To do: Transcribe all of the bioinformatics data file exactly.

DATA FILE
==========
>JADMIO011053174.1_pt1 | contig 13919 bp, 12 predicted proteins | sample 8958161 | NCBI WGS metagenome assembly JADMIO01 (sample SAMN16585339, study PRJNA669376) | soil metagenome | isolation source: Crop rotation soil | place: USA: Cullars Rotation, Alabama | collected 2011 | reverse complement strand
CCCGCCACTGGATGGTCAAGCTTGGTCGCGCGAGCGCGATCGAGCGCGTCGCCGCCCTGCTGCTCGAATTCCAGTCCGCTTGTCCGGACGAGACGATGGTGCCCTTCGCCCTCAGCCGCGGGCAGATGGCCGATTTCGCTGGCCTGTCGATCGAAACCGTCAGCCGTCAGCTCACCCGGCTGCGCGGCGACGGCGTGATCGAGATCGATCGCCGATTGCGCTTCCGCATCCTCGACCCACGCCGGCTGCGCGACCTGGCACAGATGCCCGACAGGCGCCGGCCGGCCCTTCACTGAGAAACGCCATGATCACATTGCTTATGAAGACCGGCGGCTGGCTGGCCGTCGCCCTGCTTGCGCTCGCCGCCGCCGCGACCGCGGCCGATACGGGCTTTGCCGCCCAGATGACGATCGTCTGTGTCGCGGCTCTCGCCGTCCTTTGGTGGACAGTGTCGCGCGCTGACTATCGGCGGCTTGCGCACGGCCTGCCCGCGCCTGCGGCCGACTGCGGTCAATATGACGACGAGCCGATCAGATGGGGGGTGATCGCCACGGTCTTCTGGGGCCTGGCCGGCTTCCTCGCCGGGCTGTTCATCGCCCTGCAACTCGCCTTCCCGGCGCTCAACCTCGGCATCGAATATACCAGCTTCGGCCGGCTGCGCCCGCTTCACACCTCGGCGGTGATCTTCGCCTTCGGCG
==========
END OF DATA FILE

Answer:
>JADMIO011053174.1_pt1 | contig 13919 bp, 12 predicted proteins | sample 8958161 | NCBI WGS metagenome assembly JADMIO01 (sample SAMN16585339, study PRJNA669376) | soil metagenome | isolation source: Crop rotation soil | place: USA: Cullars Rotation, Alabama | collected 2011 | reverse complement strand
CCCGCCACTGGATGGTCAAGCTTGGTCGCGCGAGCGCGATCGAGCGCGTCGCCGCCCTGCTGCTCGAATTCCAGTCCGCTTGTCCGGACGAGACGATGGTGCCCTTCGCCCTCAGCCGCGGGCAGATGGCCGATTTCGCTGGCCTGTCGATCGAAACCGTCAGCCGTCAGCTCACCCGGCTGCGCGGCGACGGCGTGATCGAGATCGATCGCCGATTGCGCTTCCGCATCCTCGACCCACGCCGGCTGCGCGACCTGGCACAGATGCCCGACAGGCGCCGGCCGGCCCTTCACTGAGAAACGCCATGATCACATTGCTTATGAAGACCGGCGGCTGGCTGGCCGTCGCCCTGCTTGCGCTCGCCGCCGCCGCGACCGCGGCCGATACGGGCTTTGCCGCCCAGATGACGATCGTCTGTGTCGCGGCTCTCGCCGTCCTTTGGTGGACAGTGTCGCGCGCTGACTATCGGCGGCTTGCGCACGGCCTGCCCGCGCCTGCGGCCGACTGCGGTCAATATGACGACGAGCCGATCAGATGGGGGGTGATCGCCACGGTCTTCTGGGGCCTGGCCGGCTTCCTCGCCGGGCTGTTCATCGCCCTGCAACTCGCCTTCCCGGCGCTCAACCTCGGCATCGAATATACCAGCTTCGGCCGGCTGCGCCCGCTTCACACCTCGGCGGTGATCTTCGCCTTCGGCG